Theresa May, Brexit and a Snap General Election

As it stands, Jeremy Corbyn is trailing Theresma May by 11 points; the largest polling defecit he has witnessed during his time as oppostion leader. In days gone by Theresa May would have been able to call a snap General Election to take advantage of this massive lead to further consolidate the Conservative grip on power (something Gordon Brown failed to do during his honeymoon period as PM). However, following the Fixed Term Parliament Act 2011, a British Prime Minister no longer has this power. Although, she could still call an election through a number of backdoor options.

She could call a vote of no confidence in herself in order to secure a fresh election, although that risks the public misconstruing her intentions and would lead to a number of awkward interviews to clarify her intentions. She could attempt to repeal the Fixed Term Parliament Act, though that would say quite a lot about her opinion of Cameron’s legacy. Maybe leave that until he has actually run out of Parliament…. The most sensible option would be to pass a 1 clause piece of legislation that calls for a General Election, but doesn’t end the cycle of the fixed term parliament. That does risk setting a dangerous precedent that would totally negate the main philosophy of the Fixed Term Parliament Act, which was to take that power away from the PM.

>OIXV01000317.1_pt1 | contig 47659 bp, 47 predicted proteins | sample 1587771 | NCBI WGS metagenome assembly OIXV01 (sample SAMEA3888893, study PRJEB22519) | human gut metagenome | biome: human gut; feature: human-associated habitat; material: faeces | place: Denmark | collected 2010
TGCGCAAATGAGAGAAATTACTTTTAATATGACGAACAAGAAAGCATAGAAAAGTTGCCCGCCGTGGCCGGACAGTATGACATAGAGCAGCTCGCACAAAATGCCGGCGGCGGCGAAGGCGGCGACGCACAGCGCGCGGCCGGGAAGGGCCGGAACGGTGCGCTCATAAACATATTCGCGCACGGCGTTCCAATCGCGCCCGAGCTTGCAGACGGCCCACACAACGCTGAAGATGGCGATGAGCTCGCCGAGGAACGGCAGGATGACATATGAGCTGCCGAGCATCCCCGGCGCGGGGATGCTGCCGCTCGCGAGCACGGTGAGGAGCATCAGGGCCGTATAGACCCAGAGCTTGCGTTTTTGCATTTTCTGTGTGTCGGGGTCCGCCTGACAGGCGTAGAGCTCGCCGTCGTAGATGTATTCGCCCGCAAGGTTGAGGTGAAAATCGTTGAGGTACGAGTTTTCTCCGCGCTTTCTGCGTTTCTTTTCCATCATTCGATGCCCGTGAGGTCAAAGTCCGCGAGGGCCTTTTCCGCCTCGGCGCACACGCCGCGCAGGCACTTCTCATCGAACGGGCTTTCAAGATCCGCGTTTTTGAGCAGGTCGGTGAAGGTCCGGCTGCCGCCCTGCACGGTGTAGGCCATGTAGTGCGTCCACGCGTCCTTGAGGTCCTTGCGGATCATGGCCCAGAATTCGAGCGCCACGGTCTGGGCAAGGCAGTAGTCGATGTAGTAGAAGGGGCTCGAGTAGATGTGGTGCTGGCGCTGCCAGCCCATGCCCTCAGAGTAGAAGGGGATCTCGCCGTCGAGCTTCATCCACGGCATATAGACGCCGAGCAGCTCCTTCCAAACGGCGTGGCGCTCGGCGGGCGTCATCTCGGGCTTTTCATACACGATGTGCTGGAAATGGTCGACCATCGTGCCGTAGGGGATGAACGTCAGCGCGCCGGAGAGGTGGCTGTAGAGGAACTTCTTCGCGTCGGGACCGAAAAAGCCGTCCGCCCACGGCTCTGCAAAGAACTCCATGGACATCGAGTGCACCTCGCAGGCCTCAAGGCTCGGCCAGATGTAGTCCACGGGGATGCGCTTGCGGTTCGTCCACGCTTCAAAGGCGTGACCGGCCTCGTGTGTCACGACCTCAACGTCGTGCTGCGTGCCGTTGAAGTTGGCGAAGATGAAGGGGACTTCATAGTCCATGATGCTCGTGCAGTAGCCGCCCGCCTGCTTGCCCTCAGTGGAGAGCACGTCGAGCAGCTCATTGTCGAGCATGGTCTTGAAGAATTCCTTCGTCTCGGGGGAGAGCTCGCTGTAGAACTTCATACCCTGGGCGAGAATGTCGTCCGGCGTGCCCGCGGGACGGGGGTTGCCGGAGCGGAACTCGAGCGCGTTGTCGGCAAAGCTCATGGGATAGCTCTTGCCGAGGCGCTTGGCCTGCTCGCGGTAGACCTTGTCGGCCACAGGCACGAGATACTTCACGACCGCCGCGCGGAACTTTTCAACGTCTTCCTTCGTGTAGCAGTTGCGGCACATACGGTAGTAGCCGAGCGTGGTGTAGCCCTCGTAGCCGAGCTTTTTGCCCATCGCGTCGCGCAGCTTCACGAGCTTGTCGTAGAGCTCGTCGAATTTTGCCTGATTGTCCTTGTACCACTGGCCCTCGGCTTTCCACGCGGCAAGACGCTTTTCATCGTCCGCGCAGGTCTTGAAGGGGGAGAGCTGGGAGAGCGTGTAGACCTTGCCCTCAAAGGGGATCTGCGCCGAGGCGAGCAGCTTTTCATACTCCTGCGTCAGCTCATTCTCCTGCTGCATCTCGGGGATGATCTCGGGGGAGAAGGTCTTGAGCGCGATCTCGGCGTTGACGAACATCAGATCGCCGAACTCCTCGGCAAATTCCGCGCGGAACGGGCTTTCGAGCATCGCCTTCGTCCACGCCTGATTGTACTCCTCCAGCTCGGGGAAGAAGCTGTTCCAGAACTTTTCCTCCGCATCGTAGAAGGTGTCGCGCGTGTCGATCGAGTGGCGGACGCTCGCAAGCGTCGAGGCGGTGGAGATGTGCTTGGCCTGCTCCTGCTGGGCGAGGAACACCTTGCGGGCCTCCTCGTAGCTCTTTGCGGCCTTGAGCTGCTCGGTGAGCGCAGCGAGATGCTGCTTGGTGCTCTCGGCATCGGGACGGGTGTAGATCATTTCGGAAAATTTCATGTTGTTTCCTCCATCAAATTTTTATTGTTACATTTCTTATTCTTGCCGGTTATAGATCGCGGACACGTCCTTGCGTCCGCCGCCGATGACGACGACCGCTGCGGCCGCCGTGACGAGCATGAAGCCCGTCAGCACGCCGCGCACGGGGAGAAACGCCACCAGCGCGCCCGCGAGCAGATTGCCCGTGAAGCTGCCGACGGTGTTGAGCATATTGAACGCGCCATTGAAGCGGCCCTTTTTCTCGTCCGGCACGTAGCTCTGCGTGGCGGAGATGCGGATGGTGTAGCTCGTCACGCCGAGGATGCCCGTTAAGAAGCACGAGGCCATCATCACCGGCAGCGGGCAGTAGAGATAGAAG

That said, Theresa May has publicly ruled out this option. Though I don’t think it is because it is politically or legally tricky; I don’t think she honestly believes in her “Brexit means Brexit” stance that she immediately adopted upon entrance into office. Though it may not fit her ideologically, it does fit her image as a stern no-nonsense PM, which is exactly what the country is crying out for. Without calling a general election it puts her in a weaker position from which to “fight” for Brexit. She can publicly push for it and have it beaten down by an overwhelmingly pro remain parliament, to the public it looks like she tried and failed. She can balance keeping Britain in Europe and somewhat appease the leave campaigners with a Pro-Brexit rhetoric, a delicate operation, but an achievable goal in my mind.


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